"This is going to be the highest chamber-pressure engine of any kind and probably the highest thrust-to-weight," he said. "It's a full-flow stage-combustion engine which maximizes the theoretical momentum you can get out of a given source of fuel.
"We sub-cool the oxygen or methane to densify it," he continued. "Propellants are used close to their boiling points in most rockets, in our case we actually load the propellants close to their freezing points and that can result in a density improvement of up to 10-12 percent, which makes an enormous difference in the actual results of the rocket."
The booster, which will accelerate the spacecraft to 8,500 km/h (5,282 mph), will contain 42 of the company's raptor engines, seven of which will be gimbaled in the center for steering purposes. The high number of engines, Musk said, will be in part for redundancy so that if any of them fail to function, the mission could still continue safely.
Musk showed footage of the rocket being fired at the presentation and thanked his SpaceX staff for getting it operational before the conference.
A million Martians
As for the size of an eventual Mars city, Musk indicated that a million inhabitants felt about right. To get there, he said that the spaceships, which will hold 100 people each, would obviously need to make thousands of flights. Because the ships could only be sent about once every two years when Earth and Mars are at their closest, Musk estimated that it would take between 40 to 100 years for the fully self-sustaining settlement to be established. He also noted that he expects the size of the spacecraft to eventually be able to hold up to 200 people.
Fun and games
Musk said that depending on the particular Earth/Mars rendezvous that passengers wanted to catch, the trip time while traveling at six kilometers (3.7 miles) per second would be about 88 days. "Ultimately I'd suspect you'd see Mars transit times in as little as 30 days in the more distant future. So it's fairly manageable considering the trips that people used to do in the old days, such as sailing voyages that would take six months or more."
So what will people do during that time?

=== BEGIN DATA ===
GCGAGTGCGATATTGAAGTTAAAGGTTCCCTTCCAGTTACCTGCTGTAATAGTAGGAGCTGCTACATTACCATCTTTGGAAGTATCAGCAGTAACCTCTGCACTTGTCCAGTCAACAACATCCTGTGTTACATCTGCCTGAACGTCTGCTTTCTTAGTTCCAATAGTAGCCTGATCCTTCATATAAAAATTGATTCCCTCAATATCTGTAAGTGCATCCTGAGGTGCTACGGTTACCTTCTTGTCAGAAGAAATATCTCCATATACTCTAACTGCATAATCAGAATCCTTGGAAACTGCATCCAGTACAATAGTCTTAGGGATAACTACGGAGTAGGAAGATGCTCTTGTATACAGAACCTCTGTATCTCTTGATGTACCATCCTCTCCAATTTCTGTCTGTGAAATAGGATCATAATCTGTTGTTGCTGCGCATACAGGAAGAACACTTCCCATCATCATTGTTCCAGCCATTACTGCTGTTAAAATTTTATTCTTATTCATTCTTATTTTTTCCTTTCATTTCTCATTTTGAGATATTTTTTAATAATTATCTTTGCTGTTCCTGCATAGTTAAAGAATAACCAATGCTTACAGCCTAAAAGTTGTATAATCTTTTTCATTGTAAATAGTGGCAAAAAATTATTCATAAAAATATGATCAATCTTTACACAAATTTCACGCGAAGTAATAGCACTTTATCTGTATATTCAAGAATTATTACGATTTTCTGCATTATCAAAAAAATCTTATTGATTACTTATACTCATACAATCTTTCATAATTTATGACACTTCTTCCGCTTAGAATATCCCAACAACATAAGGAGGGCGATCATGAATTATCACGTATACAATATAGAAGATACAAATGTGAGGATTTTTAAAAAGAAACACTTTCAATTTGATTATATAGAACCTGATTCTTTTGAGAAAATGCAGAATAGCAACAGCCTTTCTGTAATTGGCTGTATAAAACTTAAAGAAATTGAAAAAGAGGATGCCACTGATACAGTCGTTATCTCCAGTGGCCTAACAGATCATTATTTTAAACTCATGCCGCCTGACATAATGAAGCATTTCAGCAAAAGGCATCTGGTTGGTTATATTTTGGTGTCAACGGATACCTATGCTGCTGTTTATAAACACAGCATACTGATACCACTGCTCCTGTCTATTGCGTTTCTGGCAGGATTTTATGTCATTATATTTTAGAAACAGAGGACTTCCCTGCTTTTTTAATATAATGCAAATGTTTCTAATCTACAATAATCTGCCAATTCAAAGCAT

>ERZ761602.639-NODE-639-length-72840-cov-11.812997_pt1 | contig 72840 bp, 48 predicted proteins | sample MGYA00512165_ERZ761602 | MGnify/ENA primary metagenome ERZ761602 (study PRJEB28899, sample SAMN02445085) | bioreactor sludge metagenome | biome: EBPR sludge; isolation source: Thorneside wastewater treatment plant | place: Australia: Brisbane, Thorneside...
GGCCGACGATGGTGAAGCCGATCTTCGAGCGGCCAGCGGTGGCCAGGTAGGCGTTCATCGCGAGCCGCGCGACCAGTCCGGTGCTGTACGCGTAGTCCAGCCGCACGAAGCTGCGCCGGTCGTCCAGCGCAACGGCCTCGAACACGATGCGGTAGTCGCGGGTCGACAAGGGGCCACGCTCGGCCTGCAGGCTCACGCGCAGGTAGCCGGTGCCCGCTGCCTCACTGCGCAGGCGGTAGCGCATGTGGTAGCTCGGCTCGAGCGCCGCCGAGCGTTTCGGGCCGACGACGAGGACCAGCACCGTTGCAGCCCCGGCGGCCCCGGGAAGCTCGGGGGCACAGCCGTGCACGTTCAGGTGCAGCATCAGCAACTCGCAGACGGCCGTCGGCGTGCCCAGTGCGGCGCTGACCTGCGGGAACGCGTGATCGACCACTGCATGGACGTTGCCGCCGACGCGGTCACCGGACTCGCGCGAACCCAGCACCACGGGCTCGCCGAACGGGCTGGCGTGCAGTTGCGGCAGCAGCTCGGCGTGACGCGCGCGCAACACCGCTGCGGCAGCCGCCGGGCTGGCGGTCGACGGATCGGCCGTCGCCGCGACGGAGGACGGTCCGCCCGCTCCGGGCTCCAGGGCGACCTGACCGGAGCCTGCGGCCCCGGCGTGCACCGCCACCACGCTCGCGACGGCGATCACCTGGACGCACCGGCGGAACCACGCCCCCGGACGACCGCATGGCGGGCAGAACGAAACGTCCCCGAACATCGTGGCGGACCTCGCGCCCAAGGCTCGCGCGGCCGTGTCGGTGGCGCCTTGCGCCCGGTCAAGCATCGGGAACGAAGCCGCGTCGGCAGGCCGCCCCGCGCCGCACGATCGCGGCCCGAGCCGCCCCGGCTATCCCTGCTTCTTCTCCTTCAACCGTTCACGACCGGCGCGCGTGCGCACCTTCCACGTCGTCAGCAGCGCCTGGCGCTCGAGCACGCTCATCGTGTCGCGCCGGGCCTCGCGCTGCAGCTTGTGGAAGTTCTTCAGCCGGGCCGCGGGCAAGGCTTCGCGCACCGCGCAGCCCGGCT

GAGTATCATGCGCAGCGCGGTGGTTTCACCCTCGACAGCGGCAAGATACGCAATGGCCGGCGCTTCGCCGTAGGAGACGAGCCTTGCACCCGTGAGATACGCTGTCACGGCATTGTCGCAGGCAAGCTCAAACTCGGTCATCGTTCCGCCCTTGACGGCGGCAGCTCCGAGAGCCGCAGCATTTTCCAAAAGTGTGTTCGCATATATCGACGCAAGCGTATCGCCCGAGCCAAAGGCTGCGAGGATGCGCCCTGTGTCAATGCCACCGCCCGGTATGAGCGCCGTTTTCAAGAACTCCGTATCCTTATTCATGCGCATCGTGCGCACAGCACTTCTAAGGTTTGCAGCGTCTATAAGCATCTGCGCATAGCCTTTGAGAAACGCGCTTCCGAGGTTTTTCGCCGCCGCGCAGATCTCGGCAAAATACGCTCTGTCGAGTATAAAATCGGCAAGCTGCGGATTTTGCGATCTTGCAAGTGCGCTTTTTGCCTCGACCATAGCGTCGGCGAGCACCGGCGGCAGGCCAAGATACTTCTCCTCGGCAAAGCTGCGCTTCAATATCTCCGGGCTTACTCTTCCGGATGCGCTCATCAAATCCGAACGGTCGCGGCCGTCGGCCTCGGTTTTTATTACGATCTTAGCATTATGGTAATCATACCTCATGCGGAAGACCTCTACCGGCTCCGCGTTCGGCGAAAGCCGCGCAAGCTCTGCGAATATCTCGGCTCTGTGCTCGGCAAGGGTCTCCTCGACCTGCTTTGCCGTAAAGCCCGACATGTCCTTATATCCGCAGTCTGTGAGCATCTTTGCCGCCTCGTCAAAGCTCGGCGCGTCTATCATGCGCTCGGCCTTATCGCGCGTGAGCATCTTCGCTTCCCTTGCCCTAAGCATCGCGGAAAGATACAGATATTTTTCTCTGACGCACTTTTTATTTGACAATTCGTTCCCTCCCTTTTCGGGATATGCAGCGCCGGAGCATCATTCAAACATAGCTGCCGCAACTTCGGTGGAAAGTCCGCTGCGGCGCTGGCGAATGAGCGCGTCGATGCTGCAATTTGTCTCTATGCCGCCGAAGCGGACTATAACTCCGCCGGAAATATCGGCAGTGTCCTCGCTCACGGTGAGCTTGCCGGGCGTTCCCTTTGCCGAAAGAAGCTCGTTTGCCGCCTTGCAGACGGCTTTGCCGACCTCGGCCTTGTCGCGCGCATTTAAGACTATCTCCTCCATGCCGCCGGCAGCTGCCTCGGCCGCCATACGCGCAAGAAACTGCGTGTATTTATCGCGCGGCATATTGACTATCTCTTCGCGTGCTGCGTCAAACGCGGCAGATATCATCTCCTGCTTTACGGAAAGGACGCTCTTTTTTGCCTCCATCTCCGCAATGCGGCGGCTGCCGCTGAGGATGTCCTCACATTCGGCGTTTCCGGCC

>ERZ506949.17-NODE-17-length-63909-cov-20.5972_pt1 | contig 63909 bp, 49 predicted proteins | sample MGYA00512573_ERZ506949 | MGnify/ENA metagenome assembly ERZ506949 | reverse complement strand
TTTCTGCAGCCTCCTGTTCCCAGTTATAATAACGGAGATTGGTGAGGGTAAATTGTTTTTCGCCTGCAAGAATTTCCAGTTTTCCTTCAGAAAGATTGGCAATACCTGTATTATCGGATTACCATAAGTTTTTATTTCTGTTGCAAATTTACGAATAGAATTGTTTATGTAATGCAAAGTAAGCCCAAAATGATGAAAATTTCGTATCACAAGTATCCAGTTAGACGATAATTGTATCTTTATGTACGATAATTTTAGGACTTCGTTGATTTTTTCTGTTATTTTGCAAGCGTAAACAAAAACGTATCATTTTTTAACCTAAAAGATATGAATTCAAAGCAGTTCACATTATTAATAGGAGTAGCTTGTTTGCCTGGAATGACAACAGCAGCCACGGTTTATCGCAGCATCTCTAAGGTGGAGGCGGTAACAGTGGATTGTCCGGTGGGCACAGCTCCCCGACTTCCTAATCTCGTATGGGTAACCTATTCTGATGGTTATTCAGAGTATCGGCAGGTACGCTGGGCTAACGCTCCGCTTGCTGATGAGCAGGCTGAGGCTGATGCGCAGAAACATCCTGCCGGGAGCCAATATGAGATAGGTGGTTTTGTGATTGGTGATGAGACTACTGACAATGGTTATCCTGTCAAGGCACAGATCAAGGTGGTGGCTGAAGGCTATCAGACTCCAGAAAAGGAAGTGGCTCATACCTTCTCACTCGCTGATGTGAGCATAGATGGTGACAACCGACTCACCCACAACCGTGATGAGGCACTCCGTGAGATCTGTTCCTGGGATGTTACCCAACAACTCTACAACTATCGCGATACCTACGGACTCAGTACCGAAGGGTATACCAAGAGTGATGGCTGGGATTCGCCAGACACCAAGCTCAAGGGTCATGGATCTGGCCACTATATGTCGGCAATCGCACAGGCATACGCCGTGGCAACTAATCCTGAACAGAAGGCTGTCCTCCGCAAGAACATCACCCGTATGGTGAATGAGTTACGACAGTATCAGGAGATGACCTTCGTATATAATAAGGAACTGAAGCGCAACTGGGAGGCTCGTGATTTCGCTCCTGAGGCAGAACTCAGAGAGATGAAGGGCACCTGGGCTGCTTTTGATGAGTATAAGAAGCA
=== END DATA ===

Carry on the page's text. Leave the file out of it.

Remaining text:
"In order to make it appealing … it's got to be really fun and exciting," Musk said. "And it can't feel cramped or boring. So the occupant compartment is such that you can do zero-g games, you can float around, there'll be movies, lecture halls and a restaurant. It'll be like, really fun to go. You'll have a great time."
2002, A space odyssey
When speaking about the history of SpaceX and how far it's come, Musk said that in 2002 he thought the company really only had about a ten percent chance of accomplishing its goals. But that didn't dampen his drive.
"I came to the conclusion that if there wasn't some new entrant into the space arena, with a strong ideological motivation, then it didn't seem like we were on a trajectory to ever be a space-based civilization and to be out there amongst the stars," he said. "In '69 we were able to go to the moon, and then the space shuttle could get to low-Earth orbit, and then space shuttle got retired, so the trend line is down to zero.
"I think what a lot of people don't appreciate is that technology doesn't automatically improve. It only improves if a lot of really strong engineering talent is applied to the problem. And there are many examples in history where people have reached a certain technology level and have fallen well below that and then recovered only millennia later."
For more of Musk's thoughts on SpaceX's Mars program and a look at many of the slides shown during the presentation, scroll through the images in the photo gallery.
The full presentation can be viewed below.